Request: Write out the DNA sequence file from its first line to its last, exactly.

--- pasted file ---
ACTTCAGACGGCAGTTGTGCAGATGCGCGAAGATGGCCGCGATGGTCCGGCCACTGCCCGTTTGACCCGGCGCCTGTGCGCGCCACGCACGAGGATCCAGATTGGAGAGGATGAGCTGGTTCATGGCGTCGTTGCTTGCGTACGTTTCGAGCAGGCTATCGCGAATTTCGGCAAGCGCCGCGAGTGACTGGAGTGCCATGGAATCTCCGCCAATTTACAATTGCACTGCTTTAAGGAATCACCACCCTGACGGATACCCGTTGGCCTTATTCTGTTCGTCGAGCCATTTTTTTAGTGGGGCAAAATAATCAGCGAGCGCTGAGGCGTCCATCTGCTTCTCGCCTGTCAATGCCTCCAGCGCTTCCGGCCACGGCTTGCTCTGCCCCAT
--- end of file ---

ACTTCAGACGGCAGTTGTGCAGATGCGCGAAGATGGCCGCGATGGTCCGGCCACTGCCCGTTTGACCCGGCGCCTGTGCGCGCCACGCACGAGGATCCAGATTGGAGAGGATGAGCTGGTTCATGGCGTCGTTGCTTGCGTACGTTTCGAGCAGGCTATCGCGAATTTCGGCAAGCGCCGCGAGTGACTGGAGTGCCATGGAATCTCCGCCAATTTACAATTGCACTGCTTTAAGGAATCACCACCCTGACGGATACCCGTTGGCCTTATTCTGTTCGTCGAGCCATTTTTTTAGTGGGGCAAAATAATCAGCGAGCGCTGAGGCGTCCATCTGCTTCTCGCCTGTCAATGCCTCCAGCGCTTCCGGCCACGGCTTGCTCTGCCCCAT